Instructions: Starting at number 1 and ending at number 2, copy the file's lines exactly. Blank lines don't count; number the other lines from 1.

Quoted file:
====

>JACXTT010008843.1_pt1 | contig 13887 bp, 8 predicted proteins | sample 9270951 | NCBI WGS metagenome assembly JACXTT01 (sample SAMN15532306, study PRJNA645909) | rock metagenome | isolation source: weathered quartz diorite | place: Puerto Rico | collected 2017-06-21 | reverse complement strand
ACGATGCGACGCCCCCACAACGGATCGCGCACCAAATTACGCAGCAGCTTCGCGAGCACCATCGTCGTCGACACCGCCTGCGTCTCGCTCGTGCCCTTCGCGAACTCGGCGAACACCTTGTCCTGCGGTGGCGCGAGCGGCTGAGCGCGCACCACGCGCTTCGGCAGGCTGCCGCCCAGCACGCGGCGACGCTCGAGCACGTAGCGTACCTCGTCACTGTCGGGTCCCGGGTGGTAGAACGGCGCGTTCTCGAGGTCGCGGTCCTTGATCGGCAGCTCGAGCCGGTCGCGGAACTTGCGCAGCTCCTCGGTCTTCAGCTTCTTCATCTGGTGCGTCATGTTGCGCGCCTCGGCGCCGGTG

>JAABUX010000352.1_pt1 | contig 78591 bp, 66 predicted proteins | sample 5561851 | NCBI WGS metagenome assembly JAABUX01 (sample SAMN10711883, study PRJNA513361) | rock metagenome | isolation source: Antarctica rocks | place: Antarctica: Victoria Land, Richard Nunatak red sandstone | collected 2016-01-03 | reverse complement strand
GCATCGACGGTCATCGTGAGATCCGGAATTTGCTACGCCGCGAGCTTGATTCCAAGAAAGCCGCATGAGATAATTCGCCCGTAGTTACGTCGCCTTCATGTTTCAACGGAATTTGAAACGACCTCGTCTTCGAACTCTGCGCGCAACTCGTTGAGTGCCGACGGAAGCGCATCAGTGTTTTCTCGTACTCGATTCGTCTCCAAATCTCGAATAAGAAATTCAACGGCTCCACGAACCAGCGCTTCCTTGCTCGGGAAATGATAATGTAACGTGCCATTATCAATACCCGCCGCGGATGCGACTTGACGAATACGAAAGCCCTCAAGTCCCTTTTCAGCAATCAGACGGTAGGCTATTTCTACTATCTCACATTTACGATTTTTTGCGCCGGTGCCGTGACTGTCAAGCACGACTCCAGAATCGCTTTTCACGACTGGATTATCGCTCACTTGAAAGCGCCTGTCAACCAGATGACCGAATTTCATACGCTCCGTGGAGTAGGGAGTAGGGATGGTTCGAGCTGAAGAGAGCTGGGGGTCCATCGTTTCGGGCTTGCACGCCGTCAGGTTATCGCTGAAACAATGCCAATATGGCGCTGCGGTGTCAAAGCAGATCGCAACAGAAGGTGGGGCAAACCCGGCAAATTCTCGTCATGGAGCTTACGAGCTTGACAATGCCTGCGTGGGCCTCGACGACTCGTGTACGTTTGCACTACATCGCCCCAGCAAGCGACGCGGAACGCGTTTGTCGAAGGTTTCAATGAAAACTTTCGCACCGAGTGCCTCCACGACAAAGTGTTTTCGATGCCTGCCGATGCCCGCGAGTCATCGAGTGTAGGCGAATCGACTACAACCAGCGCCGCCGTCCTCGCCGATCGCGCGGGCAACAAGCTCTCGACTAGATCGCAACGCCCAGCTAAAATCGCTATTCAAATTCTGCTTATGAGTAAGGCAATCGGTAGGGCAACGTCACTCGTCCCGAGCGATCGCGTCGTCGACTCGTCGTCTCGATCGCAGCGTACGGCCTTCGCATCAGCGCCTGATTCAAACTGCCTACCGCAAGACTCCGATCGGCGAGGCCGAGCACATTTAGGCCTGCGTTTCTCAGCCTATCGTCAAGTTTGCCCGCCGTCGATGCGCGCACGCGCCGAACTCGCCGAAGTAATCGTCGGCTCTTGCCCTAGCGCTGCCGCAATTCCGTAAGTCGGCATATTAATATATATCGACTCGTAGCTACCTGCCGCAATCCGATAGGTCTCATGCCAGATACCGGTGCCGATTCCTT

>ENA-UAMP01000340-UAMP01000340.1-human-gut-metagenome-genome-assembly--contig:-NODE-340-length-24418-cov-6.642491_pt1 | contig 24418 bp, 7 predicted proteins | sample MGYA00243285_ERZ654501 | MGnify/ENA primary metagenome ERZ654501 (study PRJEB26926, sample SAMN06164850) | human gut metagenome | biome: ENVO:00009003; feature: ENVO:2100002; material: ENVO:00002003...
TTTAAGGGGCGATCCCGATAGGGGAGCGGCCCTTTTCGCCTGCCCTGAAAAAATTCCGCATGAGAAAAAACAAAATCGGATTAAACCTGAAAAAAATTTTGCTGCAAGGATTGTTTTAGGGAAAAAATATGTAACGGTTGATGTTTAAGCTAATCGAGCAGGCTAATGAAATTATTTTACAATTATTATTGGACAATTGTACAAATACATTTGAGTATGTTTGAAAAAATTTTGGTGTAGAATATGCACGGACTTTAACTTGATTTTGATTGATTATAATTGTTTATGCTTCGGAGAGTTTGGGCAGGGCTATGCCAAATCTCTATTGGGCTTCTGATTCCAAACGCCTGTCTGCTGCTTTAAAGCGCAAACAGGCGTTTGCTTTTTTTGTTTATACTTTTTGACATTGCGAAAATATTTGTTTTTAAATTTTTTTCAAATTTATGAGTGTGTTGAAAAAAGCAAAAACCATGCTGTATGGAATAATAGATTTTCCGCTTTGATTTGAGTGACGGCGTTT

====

>JACXTT010008843.1_pt1 | contig 13887 bp, 8 predicted proteins | sample 9270951 | NCBI WGS metagenome assembly JACXTT01 (sample SAMN15532306, study PRJNA645909) | rock metagenome | isolation source: weathered quartz diorite | place: Puerto Rico | collected 2017-06-21 | reverse complement strand
ACGATGCGACGCCCCCACAACGGATCGCGCACCAAATTACGCAGCAGCTTCGCGAGCACCATCGTCGTCGACACCGCCTGCGTCTCGCTCGTGCCCTTCGCGAACTCGGCGAACACCTTGTCCTGCGGTGGCGCGAGCGGCTGAGCGCGCACCACGCGCTTCGGCAGGCTGCCGCCCAGCACGCGGCGACGCTCGAGCACGTAGCGTACCTCGTCACTGTCGGGTCCCGGGTGGTAGAACGGCGCGTTCTCGAGGTCGCGGTCCTTGATCGGCAGCTCGAGCCGGTCGCGGAACTTGCGCAGCTCCTCGGTCTTCAGCTTCTTCATCTGGTGCGTCATGTTGCGCGCCTCGGCGCCGGTG